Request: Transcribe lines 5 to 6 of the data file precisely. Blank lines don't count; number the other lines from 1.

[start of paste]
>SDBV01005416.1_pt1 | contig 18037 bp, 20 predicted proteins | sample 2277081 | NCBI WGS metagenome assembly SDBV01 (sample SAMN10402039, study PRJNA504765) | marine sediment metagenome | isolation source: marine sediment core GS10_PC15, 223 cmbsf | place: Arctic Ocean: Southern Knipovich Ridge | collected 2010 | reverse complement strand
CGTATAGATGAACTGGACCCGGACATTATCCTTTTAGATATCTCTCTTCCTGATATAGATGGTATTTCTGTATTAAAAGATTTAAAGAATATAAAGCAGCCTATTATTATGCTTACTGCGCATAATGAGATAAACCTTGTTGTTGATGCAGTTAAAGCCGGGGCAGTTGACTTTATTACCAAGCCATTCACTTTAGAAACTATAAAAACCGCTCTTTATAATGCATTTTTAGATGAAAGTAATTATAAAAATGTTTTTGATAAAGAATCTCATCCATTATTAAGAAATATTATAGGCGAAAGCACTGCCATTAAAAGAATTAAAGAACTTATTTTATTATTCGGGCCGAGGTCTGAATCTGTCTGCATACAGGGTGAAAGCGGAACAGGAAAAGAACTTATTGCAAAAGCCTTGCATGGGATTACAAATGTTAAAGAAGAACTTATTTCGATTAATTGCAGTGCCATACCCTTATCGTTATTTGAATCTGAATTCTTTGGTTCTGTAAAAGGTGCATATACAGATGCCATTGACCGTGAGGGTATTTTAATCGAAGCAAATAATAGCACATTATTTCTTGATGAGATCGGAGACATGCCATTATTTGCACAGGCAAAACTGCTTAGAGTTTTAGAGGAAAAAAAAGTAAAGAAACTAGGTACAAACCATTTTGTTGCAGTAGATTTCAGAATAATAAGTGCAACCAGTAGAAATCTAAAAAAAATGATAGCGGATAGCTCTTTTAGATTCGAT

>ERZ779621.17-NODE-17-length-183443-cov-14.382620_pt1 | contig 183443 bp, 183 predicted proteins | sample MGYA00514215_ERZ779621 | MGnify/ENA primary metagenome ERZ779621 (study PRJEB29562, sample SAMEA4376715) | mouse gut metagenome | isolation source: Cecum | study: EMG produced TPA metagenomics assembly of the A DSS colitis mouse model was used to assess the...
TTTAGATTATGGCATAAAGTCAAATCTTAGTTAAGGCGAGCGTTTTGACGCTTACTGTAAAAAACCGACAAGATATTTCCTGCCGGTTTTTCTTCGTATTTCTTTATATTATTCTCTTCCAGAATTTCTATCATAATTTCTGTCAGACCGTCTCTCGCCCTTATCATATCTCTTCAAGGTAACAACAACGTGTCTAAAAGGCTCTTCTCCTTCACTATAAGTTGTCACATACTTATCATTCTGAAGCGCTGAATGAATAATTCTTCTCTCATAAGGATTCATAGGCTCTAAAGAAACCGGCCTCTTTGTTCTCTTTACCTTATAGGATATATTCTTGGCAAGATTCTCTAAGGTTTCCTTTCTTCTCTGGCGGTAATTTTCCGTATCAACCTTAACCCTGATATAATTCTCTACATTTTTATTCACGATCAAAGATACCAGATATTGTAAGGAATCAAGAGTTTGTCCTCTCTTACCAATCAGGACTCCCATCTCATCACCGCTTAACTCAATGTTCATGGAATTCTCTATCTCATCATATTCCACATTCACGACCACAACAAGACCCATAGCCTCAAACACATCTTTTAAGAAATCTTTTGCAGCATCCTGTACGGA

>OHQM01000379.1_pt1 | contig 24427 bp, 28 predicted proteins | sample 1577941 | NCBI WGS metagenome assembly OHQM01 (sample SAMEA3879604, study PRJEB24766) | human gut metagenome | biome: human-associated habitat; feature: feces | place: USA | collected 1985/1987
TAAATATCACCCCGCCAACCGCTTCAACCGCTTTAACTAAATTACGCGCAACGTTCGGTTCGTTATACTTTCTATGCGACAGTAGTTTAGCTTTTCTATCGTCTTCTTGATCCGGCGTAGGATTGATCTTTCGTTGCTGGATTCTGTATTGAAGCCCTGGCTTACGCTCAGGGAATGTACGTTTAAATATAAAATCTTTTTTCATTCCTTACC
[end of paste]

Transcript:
>OHQM01000379.1_pt1 | contig 24427 bp, 28 predicted proteins | sample 1577941 | NCBI WGS metagenome assembly OHQM01 (sample SAMEA3879604, study PRJEB24766) | human gut metagenome | biome: human-associated habitat; feature: feces | place: USA | collected 1985/1987
TAAATATCACCCCGCCAACCGCTTCAACCGCTTTAACTAAATTACGCGCAACGTTCGGTTCGTTATACTTTCTATGCGACAGTAGTTTAGCTTTTCTATCGTCTTCTTGATCCGGCGTAGGATTGATCTTTCGTTGCTGGATTCTGTATTGAAGCCCTGGCTTACGCTCAGGGAATGTACGTTTAAATATAAAATCTTTTTTCATTCCTTACC